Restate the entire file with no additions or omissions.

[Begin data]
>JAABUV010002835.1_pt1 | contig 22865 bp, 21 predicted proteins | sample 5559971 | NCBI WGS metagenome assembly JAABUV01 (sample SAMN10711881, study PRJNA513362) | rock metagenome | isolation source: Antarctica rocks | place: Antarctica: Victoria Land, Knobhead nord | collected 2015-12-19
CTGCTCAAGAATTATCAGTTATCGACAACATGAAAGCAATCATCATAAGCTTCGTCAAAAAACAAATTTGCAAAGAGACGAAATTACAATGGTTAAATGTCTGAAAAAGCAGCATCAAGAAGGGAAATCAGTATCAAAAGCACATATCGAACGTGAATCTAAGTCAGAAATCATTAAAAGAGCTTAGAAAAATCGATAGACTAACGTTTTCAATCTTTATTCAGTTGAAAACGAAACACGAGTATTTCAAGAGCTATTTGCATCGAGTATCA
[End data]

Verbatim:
>JAABUV010002835.1_pt1 | contig 22865 bp, 21 predicted proteins | sample 5559971 | NCBI WGS metagenome assembly JAABUV01 (sample SAMN10711881, study PRJNA513362) | rock metagenome | isolation source: Antarctica rocks | place: Antarctica: Victoria Land, Knobhead nord | collected 2015-12-19
CTGCTCAAGAATTATCAGTTATCGACAACATGAAAGCAATCATCATAAGCTTCGTCAAAAAACAAATTTGCAAAGAGACGAAATTACAATGGTTAAATGTCTGAAAAAGCAGCATCAAGAAGGGAAATCAGTATCAAAAGCACATATCGAACGTGAATCTAAGTCAGAAATCATTAAAAGAGCTTAGAAAAATCGATAGACTAACGTTTTCAATCTTTATTCAGTTGAAAACGAAACACGAGTATTTCAAGAGCTATTTGCATCGAGTATCA